Role Play: Godmoding vs. metagaming
It doesn’t matter if you’ve been roleplaying for years, or you’re a brand new roleplayer — sometimes we slip up. Everyone does it from time to time, and it’s not the end of the world if you happen to do so. But understanding exactly how you slipped up is just as important as correcting the action. By understanding why you’ve made a mistake, you can make sure you don’t repeat it in the future. This week’s email asks about a couple of terms that sometimes confuse roleplayers.
There is definitely a difference between these two terms – but sometimes people get them mixed up. As for knowing if you’re actually doing either one…well that’s a little trickier to diagnose.
You can think of godmoding as “playing god” in terms of roleplay. Typically speaking, this means that you as a player are essentially rewriting the plot to suit your character, regardless of what happens to be going on. To outside observers, it often appears as if your character is invincible – it doesn’t matter what situation they’re in, they can’t be beaten.
In addition to this, godmoding can also refer to the act of taking control of another player’s character. This could be something as major as declaring that the character in question is suddenly severely injured. Or it could be as minor as implying that someone else’s character immediately feels or acts a certain way in response to something your character is doing.
Another example of godmoding involves steering a storyline or situation with no regard or space for anyone else to react or intervene. Say, for instance, you have a group of roleplayers quietly engaging in their own group roleplay at a pre-established storytelling event. Suddenly a character that was not invited or part of the group bursts in and begins roleplaying that it’s raining fire on the heads of the quiet roleplayers.
In each of these scenarios, it’s a case of a roleplayer making a deliberate attempt to dictate exactly how roleplay is going to go. Roleplaying isn’t just about taking action. It’s about reacting to different situations as well. It’s a group activity that’s a constant flux of give and take between the actions and reactions of everyone involved.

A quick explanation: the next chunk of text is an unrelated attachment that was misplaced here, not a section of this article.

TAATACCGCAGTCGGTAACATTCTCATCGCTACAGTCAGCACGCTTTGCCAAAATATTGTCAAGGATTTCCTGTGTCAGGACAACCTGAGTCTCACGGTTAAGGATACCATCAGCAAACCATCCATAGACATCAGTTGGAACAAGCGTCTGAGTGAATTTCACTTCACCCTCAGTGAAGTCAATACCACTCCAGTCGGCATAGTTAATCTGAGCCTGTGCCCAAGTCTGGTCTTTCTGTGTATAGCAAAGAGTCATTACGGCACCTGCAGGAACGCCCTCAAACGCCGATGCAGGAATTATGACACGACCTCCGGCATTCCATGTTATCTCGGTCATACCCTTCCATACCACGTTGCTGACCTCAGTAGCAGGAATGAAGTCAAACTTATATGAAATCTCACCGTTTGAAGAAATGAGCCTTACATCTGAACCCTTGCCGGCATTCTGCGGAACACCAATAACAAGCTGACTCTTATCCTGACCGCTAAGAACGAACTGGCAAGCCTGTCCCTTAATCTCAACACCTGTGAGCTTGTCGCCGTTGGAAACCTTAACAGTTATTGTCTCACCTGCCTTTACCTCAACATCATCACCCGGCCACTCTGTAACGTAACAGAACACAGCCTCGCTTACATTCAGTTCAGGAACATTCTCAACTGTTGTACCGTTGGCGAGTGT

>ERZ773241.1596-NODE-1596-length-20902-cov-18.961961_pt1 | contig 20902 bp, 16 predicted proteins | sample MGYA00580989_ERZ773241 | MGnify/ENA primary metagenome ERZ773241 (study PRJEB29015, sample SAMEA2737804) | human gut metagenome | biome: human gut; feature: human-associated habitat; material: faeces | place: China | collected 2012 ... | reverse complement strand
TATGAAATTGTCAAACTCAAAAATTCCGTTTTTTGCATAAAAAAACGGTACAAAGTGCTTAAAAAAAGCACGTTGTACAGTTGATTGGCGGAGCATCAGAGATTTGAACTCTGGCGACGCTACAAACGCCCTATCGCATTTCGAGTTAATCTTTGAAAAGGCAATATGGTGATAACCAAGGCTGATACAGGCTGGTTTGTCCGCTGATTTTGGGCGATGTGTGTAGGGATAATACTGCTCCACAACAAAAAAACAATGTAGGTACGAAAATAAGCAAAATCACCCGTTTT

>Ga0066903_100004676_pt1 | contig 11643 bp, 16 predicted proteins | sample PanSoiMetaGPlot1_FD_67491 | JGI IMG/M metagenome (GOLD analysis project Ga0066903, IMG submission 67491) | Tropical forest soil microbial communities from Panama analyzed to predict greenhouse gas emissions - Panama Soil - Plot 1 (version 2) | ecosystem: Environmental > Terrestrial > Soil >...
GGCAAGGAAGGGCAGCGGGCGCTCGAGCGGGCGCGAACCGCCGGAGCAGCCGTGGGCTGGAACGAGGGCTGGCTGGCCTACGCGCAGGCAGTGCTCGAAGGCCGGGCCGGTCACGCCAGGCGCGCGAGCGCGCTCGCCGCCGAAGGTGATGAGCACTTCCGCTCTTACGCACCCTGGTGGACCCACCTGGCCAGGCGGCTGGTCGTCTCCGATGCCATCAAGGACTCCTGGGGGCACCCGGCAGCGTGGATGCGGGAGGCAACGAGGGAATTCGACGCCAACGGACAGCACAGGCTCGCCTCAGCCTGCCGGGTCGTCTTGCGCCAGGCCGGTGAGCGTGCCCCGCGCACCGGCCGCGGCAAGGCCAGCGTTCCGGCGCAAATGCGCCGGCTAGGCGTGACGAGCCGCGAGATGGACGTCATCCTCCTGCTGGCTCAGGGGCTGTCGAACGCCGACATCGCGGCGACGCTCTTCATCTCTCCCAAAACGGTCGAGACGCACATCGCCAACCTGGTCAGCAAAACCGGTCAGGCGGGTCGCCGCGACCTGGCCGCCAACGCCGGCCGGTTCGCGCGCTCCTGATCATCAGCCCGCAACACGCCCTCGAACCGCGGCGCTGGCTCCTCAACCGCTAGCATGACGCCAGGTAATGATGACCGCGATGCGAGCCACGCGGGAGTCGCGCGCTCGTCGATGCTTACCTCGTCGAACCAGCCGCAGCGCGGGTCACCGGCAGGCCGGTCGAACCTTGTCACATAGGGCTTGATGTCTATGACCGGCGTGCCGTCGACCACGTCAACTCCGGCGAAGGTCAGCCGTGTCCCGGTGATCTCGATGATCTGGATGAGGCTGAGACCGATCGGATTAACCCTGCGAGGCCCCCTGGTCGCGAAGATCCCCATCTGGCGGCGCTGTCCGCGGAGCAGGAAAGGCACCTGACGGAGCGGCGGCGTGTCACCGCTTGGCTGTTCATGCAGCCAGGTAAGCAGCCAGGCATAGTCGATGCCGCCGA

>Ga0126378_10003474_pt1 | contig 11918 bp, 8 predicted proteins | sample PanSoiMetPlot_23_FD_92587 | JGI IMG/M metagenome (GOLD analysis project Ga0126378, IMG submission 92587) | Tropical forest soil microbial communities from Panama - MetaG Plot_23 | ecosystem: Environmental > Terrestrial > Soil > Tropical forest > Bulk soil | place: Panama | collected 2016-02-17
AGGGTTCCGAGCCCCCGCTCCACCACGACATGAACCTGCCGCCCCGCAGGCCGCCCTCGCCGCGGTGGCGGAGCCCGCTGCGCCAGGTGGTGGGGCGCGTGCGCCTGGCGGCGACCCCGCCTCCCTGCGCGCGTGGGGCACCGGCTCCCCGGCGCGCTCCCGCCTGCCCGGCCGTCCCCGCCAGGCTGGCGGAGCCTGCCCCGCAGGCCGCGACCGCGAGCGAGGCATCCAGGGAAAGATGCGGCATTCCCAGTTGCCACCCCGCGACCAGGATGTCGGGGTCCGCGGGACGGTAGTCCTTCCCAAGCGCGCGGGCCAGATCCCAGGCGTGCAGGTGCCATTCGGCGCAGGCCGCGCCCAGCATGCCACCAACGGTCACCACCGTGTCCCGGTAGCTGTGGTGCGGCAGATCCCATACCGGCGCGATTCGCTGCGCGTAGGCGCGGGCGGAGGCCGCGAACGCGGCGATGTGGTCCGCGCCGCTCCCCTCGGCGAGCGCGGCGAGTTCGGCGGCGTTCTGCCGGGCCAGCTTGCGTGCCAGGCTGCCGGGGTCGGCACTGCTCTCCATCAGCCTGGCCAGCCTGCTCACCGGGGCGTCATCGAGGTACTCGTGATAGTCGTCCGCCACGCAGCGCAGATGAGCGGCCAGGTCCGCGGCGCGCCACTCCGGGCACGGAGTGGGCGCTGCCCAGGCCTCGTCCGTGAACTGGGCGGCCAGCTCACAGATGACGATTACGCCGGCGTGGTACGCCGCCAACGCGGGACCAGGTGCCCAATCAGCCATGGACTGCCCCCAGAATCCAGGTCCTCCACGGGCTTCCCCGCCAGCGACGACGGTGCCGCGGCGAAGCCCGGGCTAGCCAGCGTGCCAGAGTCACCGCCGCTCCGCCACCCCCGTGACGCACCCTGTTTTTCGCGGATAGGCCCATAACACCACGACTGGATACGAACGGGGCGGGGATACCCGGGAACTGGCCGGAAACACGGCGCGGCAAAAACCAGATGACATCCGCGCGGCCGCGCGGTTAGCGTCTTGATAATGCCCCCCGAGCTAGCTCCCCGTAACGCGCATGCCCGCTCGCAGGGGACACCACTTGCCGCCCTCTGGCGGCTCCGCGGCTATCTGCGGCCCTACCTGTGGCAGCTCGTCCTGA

Metagaming is a little more subtle, but it’s just as dangerous as godmoding, in its own way. Metagaming is using information that you’re aware of on an out-of-character level, but your character has no means of knowing themselves. This information can be used to give your character an automatic advantage in certain situations.
For example, you talk to your GM all the time, and they let you in on certain details about an upcoming event. You then alter whatever your character is currently doing to instead prepare them for what hasn’t actually happened yet. Alternatively, you suddenly craft a backstory in which your character is an expert in whatever information is needed for that upcoming storyline.
Another much more common example is in the instance that a new expansion is announced. You as a player are aware of what’s coming. Your character doesn’t have that knowledge. Regardless, your character is suddenly fully aware of what’s to come – whether by a sudden flash of brilliance, or a sudden onset of psychic ability.
Not all metagaming is so major in scale – sometimes it’s simply a situation where your character suddenly knows information that’s only available via a roleplaying addon. Things like a character’s name, class, back story, relatives, or any secrets they might be keeping. Sure, you as a player might be aware of all of this stuff because you’ve read it – your character, on the other hand, has no such knowledge.
Identifying the issue
It’s pretty easy to tell if you’ve been godmoding, since it usually requires a conscious decision on the part of the roleplayer in question. If you’re roleplaying and refusing to leave anyone room to react to your actions, it can be construed as godmoding. If you’re repeatedly hurling your character into dangerous situations and refusing to allow them even the chance of injury or harm, that’s godmoding.
Metagaming, on the other hand, is far more subtle and difficult to detect. If someone accuses you of metagaming, listen to what they have to say. Take a step back and ask yourself, “Is this something my character would legitimately know? If I didn’t have advance, out-of-character warning, is this an action my character would have taken?” If the answer is no, then you should offer an apology and correct the situation.
As I said before – sometimes we slip up, regardless if we’re brand-new or experienced roleplayers. Playing god or using out-of-character information to somehow better your character isn’t considered acceptable behavior. But it isn’t the kiss of death to your roleplay, either. Roleplay is about that give and take both in and out of character. Be willing to examine your roleplay, and acknowledge any mistakes you may have inadvertently made. If it’s necessary, be willing to adjust your roleplay accordingly. After all, you wouldn’t want anyone playing your character for you – you shouldn’t expect to be allowed to do the same.
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